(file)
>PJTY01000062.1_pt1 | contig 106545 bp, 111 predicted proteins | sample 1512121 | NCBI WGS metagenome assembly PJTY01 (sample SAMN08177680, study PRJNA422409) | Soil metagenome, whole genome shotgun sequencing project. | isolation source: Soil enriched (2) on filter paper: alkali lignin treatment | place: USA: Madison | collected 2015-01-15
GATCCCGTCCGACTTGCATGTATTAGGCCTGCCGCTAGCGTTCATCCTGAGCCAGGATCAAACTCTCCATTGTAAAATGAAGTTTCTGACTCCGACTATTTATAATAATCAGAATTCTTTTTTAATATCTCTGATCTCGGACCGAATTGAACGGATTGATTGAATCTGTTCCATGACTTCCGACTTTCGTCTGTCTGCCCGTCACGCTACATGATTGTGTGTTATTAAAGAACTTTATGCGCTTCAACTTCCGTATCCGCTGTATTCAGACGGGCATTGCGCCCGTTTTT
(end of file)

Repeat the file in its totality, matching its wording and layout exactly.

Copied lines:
>PJTY01000062.1_pt1 | contig 106545 bp, 111 predicted proteins | sample 1512121 | NCBI WGS metagenome assembly PJTY01 (sample SAMN08177680, study PRJNA422409) | Soil metagenome, whole genome shotgun sequencing project. | isolation source: Soil enriched (2) on filter paper: alkali lignin treatment | place: USA: Madison | collected 2015-01-15
GATCCCGTCCGACTTGCATGTATTAGGCCTGCCGCTAGCGTTCATCCTGAGCCAGGATCAAACTCTCCATTGTAAAATGAAGTTTCTGACTCCGACTATTTATAATAATCAGAATTCTTTTTTAATATCTCTGATCTCGGACCGAATTGAACGGATTGATTGAATCTGTTCCATGACTTCCGACTTTCGTCTGTCTGCCCGTCACGCTACATGATTGTGTGTTATTAAAGAACTTTATGCGCTTCAACTTCCGTATCCGCTGTATTCAGACGGGCATTGCGCCCGTTTTT